The Dangers of Sleep Deprivation and Benefits of Adequate Sleep


Sleep is often the most overlooked and underappreciated element in optimising your lifestyle and recovery. Improving our sleep quality can have incredible benefits to your health and well-being. Conversely, not getting enough sleep can have detrimental effects on our health. Western society is built on productivity and a go-go-go, more-more-more attitude. We don’t pay any attention to our state of tiredness or readiness and if we do feel tired, we combat this with caffeine, energy drinks or pharmaceuticals. As a result, a sleep epidemic has arisen. Don’t think so? Why then, do the Japanese actually have a word describing the event of someone dying at their work-desk from over-work and over-exhaustion; Karoshi. I mean, seriously? How much longer can we go before this sleep epidemic catches up to us? With sleep deprivation being classed as anything lower than 7 hours of sleep per night and with most people struggling to reach that amount. It’s clear, along with the rising figures for cardiovascular disease, diabetes and cancer that not only do we have a sleep epidemic, but a serious health epidemic.

Professor Matthew Walker, sleep scientist and author of “Why We Sleep” has described a lack of sleep as a brain stressor. Exposure to lack of sleep can and will cause a collapse of memory, attention, cognitive function, decision-making and learning ability. Physically, levels of adrenaline and nor-adrenaline (Fight or flight hormones) and cortisol increase. The increased activity of these hormones ensures that we are almost always on edge, stressed out and anxious. This soon leads to burn-out or a nervous system breakdown. We can also become resistant to insulin and more likely to develop type-II diabetes. Additionally, this causes hormones related to hunger and satiety to reverse meaning an increased appetite which can induce weight gain.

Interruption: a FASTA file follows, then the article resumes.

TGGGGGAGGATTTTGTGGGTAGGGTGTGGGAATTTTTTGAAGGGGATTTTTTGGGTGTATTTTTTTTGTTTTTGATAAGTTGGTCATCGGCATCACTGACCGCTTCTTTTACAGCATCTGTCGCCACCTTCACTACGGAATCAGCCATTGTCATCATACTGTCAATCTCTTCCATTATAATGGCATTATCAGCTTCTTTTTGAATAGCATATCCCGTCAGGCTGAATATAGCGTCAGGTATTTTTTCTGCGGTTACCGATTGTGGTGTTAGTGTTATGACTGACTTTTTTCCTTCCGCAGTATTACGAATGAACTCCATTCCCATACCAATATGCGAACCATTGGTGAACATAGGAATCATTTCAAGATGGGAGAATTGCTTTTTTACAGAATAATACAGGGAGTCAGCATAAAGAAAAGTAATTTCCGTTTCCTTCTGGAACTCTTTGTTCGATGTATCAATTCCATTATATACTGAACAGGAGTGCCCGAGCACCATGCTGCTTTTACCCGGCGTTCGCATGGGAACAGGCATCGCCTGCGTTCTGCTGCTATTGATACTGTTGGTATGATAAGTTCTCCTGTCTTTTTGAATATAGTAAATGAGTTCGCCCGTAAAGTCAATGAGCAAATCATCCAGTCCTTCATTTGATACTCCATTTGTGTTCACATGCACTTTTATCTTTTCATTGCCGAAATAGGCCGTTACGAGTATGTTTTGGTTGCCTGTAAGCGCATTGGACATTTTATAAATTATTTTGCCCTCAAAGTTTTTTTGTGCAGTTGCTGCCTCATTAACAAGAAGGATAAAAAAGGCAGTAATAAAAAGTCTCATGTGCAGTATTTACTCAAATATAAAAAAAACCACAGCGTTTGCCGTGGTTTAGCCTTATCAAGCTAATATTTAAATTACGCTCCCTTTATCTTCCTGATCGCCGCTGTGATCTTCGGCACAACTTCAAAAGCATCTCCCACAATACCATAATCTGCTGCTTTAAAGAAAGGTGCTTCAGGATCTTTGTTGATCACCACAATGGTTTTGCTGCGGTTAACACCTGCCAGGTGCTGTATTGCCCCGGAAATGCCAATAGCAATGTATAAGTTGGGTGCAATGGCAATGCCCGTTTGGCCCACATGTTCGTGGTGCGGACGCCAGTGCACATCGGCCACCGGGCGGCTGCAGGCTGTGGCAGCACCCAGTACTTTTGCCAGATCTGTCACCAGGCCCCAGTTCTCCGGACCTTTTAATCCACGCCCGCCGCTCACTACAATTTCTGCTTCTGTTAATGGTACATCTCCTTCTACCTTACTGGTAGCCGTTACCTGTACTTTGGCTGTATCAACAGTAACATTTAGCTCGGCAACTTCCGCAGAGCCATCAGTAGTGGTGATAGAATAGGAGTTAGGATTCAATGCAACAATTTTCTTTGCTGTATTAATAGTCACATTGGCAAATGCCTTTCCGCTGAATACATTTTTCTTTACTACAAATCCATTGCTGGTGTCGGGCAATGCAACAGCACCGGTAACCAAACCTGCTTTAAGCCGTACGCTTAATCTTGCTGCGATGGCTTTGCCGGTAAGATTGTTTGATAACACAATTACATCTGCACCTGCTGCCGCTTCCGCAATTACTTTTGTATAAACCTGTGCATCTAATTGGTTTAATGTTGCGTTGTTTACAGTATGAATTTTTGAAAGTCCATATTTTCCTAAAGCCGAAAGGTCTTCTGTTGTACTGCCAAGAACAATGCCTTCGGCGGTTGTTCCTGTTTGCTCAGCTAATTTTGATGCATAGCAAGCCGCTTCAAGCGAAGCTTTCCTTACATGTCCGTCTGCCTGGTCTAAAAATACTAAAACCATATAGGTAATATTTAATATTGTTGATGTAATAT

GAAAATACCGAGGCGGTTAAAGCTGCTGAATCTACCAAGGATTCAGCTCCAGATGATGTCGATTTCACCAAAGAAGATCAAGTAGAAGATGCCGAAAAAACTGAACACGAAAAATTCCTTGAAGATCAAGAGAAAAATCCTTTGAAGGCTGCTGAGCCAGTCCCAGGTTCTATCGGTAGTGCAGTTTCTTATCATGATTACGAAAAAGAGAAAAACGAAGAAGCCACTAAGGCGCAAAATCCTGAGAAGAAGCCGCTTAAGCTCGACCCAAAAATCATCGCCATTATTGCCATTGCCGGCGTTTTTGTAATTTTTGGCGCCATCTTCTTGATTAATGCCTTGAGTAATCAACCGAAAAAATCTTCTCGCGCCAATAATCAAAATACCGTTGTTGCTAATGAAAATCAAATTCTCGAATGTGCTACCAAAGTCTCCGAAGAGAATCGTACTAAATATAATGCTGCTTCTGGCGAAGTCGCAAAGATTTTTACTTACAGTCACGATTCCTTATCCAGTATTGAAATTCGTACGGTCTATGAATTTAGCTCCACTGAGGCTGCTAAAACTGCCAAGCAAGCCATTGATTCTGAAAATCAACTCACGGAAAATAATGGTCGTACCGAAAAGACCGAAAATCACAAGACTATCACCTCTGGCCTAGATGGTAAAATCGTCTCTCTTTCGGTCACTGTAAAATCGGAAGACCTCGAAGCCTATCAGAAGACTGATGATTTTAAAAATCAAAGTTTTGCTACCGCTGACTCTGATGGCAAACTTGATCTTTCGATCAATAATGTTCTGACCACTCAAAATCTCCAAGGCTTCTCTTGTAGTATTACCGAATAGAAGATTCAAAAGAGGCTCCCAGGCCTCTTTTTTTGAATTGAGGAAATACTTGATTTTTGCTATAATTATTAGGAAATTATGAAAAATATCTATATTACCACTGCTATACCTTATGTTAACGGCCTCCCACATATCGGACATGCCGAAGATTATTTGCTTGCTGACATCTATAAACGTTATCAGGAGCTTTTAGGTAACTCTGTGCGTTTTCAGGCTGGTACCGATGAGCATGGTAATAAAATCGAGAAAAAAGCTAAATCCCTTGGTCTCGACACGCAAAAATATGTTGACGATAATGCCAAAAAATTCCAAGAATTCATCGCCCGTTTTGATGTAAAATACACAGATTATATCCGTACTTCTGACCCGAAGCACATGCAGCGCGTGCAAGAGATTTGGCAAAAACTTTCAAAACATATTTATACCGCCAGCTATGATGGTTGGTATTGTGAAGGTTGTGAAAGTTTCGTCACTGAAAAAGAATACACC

Ever feel snappy in the morning or during the day at work? This is a good marker that you are sleep deprived. When sleep deprived, the amygdala, our emotional alarm centre becomes significantly more reactive, inducing states of fear, anger, sadness and rage. You can become up to 60% more reactive to stressful stimuli when compared to fully rested.